26 Jan 1997: ZZ Top arrives at the half-time show for Super Bowl XXXI between the New England Patriots and the Green Bay Packers at the Superdome in New Orleans, Louisiana. The Packers won the game, 35-21. (Photo: Getty Images)

Long before hipsters started sporting long beards, ZZ Top made extreme facial hair cool. “The Little Ol’ Band from Texas” has been playing kick-ass, all-American rock & roll reliably since 1969. For most of that time, the lineup consisted of singer/guitarist Billy Gibbons, bassist/singer Dusty Hill, and drummer Frank Beard, who, ironically, was the only band member without a beard. Hill passed away in 2021 but ZZ Top still tours with Elwood Francis filling the void.

The Houston-based rockers released their debut studio album, appropriately titled ZZ Top’s First Album, in 1971. They gradually built a loyal following through the 1970s. With the dawn of the 1980s, the band began incorporating synthesizers and drum machines into their songs. They realized peak chart success in the mid-’80s with their albums Eliminator and Afterburner.

ZZ Top And That Car

Eliminator is more than just an album title. As the story goes, ZZ Top’s manager suggested putting Billy Gibbons’s newly customized 1933 Ford coupe on the cover. The souped-up car was built between 1976 and 1983. It was henceforth known as the “Eliminator.” The hot rod quickly became recognizable for its red finish and graphics, and can be seen in several of the band’s music videos, including the three below. Gibbons keeps the vehicle on display at the Rock and Roll Hall of Fame in Cleveland, but reportedly still takes it out for a spin whenever he is in the area.

In the edition of the Throwback Threesome, we’re hitting the throttle on some classic videos from ZZ Top’s 1983 Eliminator album. There’s definitely a recurring theme running through all three of them.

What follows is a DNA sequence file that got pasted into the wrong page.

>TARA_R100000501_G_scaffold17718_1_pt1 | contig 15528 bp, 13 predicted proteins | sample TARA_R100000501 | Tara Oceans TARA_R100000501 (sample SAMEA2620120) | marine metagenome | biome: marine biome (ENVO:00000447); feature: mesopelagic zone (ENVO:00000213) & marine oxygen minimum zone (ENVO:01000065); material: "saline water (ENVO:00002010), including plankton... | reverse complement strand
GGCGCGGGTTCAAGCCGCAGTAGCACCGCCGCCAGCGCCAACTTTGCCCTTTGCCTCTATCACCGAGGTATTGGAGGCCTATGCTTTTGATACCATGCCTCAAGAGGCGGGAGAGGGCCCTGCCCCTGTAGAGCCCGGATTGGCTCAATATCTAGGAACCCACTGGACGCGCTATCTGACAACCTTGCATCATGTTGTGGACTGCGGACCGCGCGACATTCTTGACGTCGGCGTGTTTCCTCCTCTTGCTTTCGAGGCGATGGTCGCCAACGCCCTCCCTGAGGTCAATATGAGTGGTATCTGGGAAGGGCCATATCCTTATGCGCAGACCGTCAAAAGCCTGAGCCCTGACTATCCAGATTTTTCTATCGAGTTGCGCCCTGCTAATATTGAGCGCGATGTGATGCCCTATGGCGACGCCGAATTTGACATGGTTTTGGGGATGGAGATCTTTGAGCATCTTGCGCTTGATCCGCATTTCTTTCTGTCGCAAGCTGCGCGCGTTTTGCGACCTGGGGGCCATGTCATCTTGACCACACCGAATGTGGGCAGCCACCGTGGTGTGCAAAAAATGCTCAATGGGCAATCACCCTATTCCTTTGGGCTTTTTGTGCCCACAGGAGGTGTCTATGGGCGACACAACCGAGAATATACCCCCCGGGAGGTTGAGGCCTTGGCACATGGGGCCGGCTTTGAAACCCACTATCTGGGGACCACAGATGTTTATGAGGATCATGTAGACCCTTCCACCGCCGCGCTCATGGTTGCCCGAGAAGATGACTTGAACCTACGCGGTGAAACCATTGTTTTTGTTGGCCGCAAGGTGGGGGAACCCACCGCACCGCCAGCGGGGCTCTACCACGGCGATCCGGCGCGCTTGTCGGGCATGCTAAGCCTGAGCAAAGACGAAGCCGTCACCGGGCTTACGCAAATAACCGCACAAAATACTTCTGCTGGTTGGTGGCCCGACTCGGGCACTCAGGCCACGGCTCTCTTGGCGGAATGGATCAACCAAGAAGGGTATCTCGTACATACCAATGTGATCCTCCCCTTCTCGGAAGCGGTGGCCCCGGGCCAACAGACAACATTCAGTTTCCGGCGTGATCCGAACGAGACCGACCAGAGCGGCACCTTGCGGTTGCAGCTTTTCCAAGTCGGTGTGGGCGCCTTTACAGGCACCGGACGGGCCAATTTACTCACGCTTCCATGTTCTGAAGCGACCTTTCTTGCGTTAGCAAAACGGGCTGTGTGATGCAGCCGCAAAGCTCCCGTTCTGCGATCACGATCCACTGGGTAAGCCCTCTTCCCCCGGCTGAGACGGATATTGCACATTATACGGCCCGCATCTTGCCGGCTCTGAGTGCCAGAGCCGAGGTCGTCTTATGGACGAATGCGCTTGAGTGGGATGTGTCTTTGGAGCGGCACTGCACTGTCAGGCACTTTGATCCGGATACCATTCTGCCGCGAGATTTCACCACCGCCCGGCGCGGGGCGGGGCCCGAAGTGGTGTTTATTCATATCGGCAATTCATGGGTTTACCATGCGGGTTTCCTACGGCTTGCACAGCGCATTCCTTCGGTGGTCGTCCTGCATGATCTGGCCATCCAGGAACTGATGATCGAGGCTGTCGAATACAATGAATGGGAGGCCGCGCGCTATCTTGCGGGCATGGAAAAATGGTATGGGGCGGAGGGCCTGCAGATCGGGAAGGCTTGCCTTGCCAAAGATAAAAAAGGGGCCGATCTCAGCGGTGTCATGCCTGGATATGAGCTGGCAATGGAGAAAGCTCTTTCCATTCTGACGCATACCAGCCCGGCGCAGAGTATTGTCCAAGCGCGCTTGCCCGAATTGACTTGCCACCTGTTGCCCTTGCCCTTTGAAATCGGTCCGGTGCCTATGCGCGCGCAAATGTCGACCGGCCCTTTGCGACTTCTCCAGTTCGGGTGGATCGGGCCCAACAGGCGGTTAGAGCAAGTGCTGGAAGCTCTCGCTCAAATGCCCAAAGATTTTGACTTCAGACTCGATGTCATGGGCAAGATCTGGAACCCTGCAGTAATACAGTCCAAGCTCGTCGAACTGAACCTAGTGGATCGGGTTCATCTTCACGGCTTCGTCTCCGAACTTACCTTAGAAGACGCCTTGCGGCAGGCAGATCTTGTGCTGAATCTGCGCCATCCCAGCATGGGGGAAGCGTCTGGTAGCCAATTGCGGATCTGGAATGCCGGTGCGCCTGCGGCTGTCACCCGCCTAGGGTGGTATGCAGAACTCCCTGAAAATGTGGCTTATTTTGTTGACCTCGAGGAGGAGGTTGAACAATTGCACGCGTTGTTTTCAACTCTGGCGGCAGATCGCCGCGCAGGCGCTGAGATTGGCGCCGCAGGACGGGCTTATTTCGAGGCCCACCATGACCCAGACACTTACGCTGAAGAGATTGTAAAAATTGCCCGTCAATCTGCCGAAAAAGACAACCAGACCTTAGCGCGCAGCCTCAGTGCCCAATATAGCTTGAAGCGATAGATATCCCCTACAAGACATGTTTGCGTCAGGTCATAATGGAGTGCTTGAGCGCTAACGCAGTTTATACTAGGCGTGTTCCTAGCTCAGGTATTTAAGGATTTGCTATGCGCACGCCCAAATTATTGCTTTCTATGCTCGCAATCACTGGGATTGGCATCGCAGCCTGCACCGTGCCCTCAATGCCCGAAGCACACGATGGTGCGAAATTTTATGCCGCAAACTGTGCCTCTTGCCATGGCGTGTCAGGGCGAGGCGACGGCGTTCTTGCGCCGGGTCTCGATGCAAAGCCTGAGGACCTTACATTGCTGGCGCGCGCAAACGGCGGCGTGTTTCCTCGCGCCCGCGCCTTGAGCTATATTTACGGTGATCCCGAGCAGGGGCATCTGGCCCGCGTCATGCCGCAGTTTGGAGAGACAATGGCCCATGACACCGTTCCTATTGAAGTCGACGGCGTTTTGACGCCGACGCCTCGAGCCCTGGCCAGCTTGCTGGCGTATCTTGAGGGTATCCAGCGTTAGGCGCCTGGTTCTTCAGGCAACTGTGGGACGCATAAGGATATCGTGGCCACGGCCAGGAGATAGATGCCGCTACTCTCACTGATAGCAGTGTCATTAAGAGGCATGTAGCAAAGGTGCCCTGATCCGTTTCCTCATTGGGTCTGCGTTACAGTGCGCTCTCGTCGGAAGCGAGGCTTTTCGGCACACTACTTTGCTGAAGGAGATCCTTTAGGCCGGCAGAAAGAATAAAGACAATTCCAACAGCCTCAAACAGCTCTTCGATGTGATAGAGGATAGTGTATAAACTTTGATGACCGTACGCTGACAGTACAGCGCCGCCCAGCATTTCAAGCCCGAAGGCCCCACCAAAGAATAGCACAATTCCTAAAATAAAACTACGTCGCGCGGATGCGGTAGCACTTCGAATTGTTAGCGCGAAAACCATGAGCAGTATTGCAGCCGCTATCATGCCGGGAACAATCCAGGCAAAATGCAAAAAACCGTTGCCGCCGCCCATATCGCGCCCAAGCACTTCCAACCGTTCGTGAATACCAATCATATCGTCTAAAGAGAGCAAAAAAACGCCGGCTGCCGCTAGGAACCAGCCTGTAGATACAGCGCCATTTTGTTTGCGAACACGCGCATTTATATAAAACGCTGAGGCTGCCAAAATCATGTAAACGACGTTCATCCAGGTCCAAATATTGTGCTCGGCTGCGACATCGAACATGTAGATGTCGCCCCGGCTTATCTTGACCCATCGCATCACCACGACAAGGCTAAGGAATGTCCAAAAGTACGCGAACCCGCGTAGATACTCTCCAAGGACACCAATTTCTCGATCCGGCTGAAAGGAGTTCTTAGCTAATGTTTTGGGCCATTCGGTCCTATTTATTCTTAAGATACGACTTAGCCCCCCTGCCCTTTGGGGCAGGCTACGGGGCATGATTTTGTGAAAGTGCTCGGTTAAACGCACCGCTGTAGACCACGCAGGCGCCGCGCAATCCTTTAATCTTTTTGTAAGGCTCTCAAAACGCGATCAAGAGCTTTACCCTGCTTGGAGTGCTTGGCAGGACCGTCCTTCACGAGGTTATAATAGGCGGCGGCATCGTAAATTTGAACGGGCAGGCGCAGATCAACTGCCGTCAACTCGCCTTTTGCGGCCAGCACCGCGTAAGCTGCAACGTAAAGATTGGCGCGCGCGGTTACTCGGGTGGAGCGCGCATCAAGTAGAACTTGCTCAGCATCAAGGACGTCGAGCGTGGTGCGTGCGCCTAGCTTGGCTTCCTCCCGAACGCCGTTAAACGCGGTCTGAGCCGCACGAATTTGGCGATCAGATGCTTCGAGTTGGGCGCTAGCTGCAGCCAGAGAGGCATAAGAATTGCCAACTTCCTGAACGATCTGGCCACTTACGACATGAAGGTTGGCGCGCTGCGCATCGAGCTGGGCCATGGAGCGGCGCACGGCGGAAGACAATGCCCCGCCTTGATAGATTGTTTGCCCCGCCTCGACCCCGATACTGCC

• Gimme All Your Lovin' (1983)

    Released as the Eliminator album’s first single in 1983, “Gimme All Your Lovin'” sold over 10 million copies. It was ZZ Top’s first music video, as well as the first to have a sequel. The video follows a young male gas station attendant who is taken for a ride by a trio of women driving ZZ Top’s vintage Eliminator car. According to Songfacts, Billy Gibbons spent about $250,000 buying and restoring the now-iconic 1933 Ford coupe, which put him deep in debt on the vehicle. By putting the car in the video, he was able to write it off as a business expense. Smart.

  • Sharp Dressed Man (1983)

    The video for “Sharp Dressed Man” picks up where “Gimme All Your Lovin’” left off. It’s basically a reverse Cinderella story featuring a man stuck in a menial job getting a leg up in the world with the help of the band and some mysterious women who show up in the Eliminator. The man gets some new clothes, a major dose of confidence and, eventually, the girl. According to Songfacts, “Sharp Dressed Man” boosted ZZ Top’s fan base significantly thanks to MTV showing the video in heavy rotation. Here’s a little bar trivia for you: one of the women in the video, Jeana Tomasino, would later become Jeana Keogh and star in The Real Housewives of Orange County.

  • Legs (1984)

    The fourth and final single from Eliminator, “Legs” was ZZ Top’s biggest hit overall. The music video follows a meek young female shoe store clerk who is bullied relentlessly by nearly everyone around her. The three women from the previous Eliminator videos drive up in the hot rod to give the clerk confidence and take some revenge on the obnoxious townsfolk. It also marked the debut of ZZ Top’s trademark spinning guitars. The video won the 1984 MTV Video Music Award for Best Group Video. According to Songfacts, ZZ Top cut a multi-million dollar deal in 1988 for the song to be used in a series of L’Eggs pantyhose commercials. Makes sense.

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